5. Mankind was to be recovered unto faith and trust in God, as also unto the love of him above all. All these things had utterly forsaken our nature ; and the reduction of them into it, is a work of the greatest difficulty. We had so provoked God, he had given such evidences of his wrath and displeasure against us, and our minds thereon were so alienated from him, as we stood in need of the strongest motives, and highest encouragements, once to attempt to return unto him, so as to place all our faith and trust in him, and all our love upon him.

Sinners generally live in a neglect and contempt of God, in an enmity against him; but whenever they are convinced of a necessity to endeavour a return unto him, the first thing they have to conflict withal, is fear. Beginning to understand who and what he is, as also how things stand between him and them, they are afraid to have any thing to do with him, and judge it impossible that they should find acceptance with him. This was the sense that Adam himself had upon his sin, when he was afraid, and hid himself. And the sense of other sinners is frequently expressed unto the same purpose in Scripture. See Isa. xxxiii. 14. Micah vi. 6, 7.

All these discouragements are absolutely provided against in that way of our recovery which infinite wisdom hath found out. It were a thing delightful to dwell on the securities

given us therein, as unto our acceptance in all those principles, acts, and duties wherein the renovation of the image of God doth consist. I must contract my meditations, and shall therefore instance in some few things only unto that purpose.

(1.) Faith is not capable of greater encouragement or confirmation than lieth in this one consideration, that what we are to believe unto this end, is delivered unto us by God himself in our nature. What could confirm our faith and hope in God, what could encourage us to expect acceptance with God, like this ineffable testimony of his good-will unto us? The nature of things is not capable of greater assurance, seeing the divine nature is capable of no greater condescension.

This the Scripture proposeth as that which gives a just expectation that against all fears and oppositions we should close with divine calls and invitations to return unto God. • Last of all he sent unto them his son, saying, They will reverence my son,' Matt. xxi. 37. they will believe the message which I send by him. He hath spoken unto us by his Son, who is the brightness of his glory, and the express image of his person ;' Heb. i. 1-3. The consideration hereof is sufficient to dispel all that darkness and confusion which fear, dread, and guilt do bring on the minds of men, when they are invited to return unto God. That that God against whom we have sinned, should speak unto us, and treat with us, in our own nature, about a return unto himself, is the utmost that divine excellencies could condescend unto. And as this was needful for us (though proud men and senseless of sin understand it not), so, if it be refused, it will be attended with the sorest destruction; Heb. xii. 25.

(2.) This treaty principally consists in a divine declaration, that all the causes of fear and dread

upon the account of sin, are removed and taken away. This is the substance of the gospel, as it is declared by the apostle, 2 Cor. v. 18-21. Wherefore, if hereon we refuse to return unto God, to make him the object of our faith, trust, love, and delight, it is not by reason of any old or former sin, not of that of our original apostacy from God, nor of the effects of it against the law, by the means of a new sin, outdoing them all in guilt and contempt of God. Such is final unbelief against the proposal of the gospel. It hath more malignity in it than all other sins whatever. But by this way of our recovery, all cause of fear and dread is taken away, all pretences of a distrust of the love and good-will of God are defeated; so that if men will not hereon be recovered unto him, it is from their hatred of him, and enmity unto him, the fruits whereof they must feed on to eternity.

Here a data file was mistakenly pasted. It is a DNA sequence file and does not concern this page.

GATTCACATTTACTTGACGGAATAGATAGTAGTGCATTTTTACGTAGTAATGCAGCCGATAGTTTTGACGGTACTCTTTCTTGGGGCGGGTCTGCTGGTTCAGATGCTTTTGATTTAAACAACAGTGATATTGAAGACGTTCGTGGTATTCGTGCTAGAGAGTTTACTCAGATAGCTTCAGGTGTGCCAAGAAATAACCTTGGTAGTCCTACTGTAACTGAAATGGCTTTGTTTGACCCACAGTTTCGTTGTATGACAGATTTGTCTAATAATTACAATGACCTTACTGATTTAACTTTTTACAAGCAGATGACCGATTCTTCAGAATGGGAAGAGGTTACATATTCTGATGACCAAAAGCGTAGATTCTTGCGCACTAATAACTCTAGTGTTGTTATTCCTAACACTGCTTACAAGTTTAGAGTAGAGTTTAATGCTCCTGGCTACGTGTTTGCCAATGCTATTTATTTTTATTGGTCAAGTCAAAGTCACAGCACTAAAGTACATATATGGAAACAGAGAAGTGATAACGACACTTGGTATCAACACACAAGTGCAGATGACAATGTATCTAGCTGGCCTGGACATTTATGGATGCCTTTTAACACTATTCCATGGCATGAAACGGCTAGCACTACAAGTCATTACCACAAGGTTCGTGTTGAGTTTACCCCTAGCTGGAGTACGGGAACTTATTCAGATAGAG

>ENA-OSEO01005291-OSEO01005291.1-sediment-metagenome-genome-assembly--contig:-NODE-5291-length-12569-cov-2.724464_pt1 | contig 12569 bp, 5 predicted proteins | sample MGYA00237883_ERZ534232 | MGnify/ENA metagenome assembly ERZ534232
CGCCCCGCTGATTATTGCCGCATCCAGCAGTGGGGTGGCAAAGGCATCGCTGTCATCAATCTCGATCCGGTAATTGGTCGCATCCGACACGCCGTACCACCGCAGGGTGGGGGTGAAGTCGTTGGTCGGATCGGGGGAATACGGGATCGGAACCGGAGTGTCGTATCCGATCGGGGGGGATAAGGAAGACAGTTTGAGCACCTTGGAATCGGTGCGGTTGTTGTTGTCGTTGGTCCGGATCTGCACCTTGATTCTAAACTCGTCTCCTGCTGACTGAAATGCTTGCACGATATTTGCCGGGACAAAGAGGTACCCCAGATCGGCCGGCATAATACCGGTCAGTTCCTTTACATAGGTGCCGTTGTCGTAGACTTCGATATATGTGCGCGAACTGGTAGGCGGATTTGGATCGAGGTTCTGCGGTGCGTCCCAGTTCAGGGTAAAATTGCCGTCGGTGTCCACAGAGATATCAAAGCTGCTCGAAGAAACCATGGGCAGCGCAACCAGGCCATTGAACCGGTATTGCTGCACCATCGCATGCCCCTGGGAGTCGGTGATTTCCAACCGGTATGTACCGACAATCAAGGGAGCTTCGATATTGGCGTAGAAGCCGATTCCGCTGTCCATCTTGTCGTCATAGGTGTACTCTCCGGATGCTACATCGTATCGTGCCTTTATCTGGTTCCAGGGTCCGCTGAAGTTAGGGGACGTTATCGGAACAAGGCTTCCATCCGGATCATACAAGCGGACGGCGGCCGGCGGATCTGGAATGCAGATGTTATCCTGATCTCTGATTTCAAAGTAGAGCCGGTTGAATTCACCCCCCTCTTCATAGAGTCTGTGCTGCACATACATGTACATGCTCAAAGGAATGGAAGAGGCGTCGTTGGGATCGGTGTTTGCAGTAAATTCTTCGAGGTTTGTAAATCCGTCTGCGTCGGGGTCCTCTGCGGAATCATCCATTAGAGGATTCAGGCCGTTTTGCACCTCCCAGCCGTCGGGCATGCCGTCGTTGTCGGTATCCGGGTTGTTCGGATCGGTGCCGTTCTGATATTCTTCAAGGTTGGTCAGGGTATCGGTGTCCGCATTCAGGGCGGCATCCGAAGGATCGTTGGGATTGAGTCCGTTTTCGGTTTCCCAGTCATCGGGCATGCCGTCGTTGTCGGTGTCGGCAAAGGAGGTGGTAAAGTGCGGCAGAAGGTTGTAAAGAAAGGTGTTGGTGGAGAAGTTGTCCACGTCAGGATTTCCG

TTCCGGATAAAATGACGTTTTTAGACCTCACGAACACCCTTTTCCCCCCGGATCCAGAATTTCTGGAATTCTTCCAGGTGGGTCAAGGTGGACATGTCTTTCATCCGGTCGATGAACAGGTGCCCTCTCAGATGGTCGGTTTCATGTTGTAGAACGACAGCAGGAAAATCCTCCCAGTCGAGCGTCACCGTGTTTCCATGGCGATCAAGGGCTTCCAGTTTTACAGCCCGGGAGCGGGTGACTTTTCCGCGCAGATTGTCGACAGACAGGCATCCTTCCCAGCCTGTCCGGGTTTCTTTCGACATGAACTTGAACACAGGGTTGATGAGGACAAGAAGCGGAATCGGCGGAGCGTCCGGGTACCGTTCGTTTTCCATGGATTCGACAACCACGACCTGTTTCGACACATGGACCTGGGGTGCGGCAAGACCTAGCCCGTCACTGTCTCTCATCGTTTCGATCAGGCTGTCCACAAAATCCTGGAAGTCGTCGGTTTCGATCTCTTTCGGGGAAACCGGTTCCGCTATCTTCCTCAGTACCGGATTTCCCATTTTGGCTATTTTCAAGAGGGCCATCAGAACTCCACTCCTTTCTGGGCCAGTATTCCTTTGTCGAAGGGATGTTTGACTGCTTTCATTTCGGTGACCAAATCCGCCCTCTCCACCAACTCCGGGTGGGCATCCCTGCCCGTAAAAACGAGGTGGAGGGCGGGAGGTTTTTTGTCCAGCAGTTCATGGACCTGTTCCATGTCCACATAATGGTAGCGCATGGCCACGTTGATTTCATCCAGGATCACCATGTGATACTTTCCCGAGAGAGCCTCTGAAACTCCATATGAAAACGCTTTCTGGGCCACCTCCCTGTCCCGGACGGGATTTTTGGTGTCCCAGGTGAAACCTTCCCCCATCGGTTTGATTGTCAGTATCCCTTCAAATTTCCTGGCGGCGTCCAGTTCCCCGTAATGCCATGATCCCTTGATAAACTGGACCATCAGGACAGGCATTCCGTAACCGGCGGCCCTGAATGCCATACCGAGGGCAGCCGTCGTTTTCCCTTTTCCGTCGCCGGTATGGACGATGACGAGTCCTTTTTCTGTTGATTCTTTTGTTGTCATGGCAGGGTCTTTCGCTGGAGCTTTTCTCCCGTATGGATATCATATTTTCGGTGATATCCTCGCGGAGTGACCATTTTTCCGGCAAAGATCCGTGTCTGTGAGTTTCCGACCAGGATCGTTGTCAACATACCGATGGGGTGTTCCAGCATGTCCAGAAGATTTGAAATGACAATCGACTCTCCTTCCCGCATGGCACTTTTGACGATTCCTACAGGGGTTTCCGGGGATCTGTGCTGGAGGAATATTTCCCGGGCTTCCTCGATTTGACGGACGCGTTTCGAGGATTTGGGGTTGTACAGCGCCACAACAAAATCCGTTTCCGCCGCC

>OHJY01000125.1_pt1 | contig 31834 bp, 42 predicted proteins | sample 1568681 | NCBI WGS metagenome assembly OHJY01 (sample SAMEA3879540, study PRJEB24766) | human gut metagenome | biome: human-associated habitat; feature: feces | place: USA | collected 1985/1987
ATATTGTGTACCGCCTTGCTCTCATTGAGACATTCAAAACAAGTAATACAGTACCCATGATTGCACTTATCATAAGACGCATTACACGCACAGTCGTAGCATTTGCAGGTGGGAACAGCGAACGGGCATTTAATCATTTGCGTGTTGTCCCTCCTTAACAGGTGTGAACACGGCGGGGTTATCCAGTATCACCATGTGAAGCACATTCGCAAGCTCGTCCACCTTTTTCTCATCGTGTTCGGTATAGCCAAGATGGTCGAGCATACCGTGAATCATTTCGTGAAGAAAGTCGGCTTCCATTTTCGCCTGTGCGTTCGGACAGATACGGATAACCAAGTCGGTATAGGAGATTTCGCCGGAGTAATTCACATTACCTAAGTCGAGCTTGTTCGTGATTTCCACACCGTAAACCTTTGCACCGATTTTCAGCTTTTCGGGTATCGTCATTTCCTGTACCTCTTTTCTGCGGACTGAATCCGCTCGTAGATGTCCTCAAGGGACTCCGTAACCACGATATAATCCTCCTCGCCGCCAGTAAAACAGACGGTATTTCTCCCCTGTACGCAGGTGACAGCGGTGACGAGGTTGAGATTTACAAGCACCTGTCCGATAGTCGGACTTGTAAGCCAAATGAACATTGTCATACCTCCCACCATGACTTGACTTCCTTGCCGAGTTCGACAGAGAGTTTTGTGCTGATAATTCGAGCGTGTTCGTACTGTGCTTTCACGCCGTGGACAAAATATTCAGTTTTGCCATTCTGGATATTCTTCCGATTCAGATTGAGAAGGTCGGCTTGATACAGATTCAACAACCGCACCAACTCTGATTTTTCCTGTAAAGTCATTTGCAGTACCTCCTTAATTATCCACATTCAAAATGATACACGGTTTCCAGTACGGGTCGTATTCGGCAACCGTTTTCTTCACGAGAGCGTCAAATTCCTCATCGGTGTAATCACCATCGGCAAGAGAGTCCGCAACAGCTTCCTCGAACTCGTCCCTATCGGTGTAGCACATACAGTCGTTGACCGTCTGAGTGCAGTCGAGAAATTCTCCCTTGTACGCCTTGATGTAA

(3.) Whereas, if we will return unto God by faith, we are also to return unto him in love, what greater motive can there be unto it, than that infinite love of the Father and the Son unto us, which is gloriously displayed in this way of our recovery? See 1 John iv. 9, 10. “Si amare pigebat, saltem redamare ne pigeat.'

(4.) The whole race of mankind falling into sin against God, and apostacy from him, there was no example left unto them to manifest how excellent, how glorious, and comely a thing it is to live unto God, to believe and trust in him, to cleave unto him unchangeably by love. For they were utter strangers unto what is done by angels above, nor could be affected with their example. But without a pattern of these things, manifesting their excellency and reward, they could not earnestly endeavour to attain unto them. This is given us most conspicuously in the human nature of Christ. See Heb. xii. 13. Hereby, therefore, every thing needful for our encouragement to return unto God, is in infinite wisdom provided for, and proposed unto us.

6. Divine wisdom in the way of our recovery by Jesus Christ, God manifest in the flesh, designed to glorify a state of obedience unto God, and to cast the reproach of the most inexpressible folly on the relinquishment of that state by sin. For as God would recover and restore us, so he would do it in a way of obedience on our part, of that obedience which we had forsaken. The design of man which was imposed on him by the craft of Satan, was to become wise like unto God, knowing good and evil. The folly of this endeavour was quickly discovered in its effects. Sense of nakedness, with shame, misery, and death, immediately ensued thereon.

But divine wisdom thought meet to aggravate the reproach of this folly. He would let us see wherein the true